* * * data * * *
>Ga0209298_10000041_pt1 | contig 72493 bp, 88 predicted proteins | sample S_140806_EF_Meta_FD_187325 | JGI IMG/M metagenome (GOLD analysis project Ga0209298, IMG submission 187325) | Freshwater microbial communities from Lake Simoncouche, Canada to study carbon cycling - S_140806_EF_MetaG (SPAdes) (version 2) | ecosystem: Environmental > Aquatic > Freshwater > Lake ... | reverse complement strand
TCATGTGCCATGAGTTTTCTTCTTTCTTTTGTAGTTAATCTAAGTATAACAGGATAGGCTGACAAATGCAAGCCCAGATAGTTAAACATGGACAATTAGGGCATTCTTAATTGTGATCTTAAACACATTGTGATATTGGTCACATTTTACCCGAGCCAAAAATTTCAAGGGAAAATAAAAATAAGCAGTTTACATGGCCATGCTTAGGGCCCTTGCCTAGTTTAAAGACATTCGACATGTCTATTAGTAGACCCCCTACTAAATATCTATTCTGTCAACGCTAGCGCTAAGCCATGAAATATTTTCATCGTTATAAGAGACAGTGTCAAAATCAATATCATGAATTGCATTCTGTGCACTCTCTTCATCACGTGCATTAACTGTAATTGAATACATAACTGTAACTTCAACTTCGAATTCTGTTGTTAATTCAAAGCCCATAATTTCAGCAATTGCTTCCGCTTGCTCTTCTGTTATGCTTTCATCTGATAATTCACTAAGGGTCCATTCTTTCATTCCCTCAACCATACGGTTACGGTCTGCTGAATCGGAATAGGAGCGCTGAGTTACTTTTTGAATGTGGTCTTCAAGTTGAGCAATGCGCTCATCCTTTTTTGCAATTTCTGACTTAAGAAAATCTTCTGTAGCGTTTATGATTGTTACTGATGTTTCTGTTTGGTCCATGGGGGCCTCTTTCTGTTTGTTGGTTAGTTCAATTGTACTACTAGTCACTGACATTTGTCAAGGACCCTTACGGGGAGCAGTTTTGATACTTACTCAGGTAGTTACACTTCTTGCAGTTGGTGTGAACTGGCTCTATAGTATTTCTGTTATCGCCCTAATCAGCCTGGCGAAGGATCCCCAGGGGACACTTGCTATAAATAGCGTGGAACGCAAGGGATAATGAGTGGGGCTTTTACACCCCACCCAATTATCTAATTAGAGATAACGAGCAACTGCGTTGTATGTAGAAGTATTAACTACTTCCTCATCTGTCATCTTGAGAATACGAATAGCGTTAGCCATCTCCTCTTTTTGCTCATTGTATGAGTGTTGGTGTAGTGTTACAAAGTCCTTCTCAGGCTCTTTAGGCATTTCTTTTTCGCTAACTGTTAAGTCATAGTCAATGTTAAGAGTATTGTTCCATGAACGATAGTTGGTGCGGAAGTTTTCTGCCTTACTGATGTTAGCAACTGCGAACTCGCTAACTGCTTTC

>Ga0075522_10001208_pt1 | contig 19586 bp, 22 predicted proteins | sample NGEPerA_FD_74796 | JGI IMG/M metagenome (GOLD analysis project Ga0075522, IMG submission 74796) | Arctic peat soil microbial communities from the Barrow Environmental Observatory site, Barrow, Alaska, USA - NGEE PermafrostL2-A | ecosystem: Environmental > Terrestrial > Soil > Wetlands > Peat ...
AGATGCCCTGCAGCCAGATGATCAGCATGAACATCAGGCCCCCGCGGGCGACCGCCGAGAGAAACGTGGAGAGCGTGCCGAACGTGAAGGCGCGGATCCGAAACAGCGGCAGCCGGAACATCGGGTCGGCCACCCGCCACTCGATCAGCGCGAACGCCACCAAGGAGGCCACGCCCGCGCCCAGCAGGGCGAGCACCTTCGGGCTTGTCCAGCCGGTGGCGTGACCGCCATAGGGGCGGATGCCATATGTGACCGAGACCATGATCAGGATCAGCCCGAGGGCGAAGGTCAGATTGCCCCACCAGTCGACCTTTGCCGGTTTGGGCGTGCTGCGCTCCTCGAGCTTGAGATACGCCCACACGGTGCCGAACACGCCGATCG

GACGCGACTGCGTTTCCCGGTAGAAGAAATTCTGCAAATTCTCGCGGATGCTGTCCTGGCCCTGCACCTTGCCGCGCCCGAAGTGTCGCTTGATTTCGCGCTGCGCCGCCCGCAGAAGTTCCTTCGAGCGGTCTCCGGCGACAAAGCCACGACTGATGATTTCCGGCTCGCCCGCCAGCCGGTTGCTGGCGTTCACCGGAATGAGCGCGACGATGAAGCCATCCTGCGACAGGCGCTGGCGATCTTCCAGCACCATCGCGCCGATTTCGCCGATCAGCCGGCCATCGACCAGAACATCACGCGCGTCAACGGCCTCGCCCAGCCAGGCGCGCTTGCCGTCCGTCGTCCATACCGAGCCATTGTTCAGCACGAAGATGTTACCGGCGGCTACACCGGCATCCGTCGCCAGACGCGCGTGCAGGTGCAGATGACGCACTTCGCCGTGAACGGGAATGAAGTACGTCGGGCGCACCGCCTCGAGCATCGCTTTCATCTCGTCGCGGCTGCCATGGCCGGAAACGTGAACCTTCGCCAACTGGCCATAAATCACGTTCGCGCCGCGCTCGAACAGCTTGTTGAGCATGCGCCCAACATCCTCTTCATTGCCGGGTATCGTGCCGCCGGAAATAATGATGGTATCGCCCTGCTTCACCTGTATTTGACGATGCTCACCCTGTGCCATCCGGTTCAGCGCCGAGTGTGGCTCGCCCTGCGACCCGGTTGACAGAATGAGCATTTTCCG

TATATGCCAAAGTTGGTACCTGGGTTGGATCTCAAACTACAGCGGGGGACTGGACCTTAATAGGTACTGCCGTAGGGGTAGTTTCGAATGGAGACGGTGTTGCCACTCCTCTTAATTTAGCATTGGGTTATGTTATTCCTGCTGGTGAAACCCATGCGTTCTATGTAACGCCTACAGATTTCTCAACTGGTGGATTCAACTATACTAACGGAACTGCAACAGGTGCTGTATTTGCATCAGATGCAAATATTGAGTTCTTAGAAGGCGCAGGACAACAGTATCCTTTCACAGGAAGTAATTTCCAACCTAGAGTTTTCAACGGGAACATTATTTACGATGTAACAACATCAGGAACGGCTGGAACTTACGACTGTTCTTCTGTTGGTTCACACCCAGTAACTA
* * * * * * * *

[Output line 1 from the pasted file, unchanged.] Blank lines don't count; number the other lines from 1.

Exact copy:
>Ga0209298_10000041_pt1 | contig 72493 bp, 88 predicted proteins | sample S_140806_EF_Meta_FD_187325 | JGI IMG/M metagenome (GOLD analysis project Ga0209298, IMG submission 187325) | Freshwater microbial communities from Lake Simoncouche, Canada to study carbon cycling - S_140806_EF_MetaG (SPAdes) (version 2) | ecosystem: Environmental > Aquatic > Freshwater > Lake ... | reverse complement strand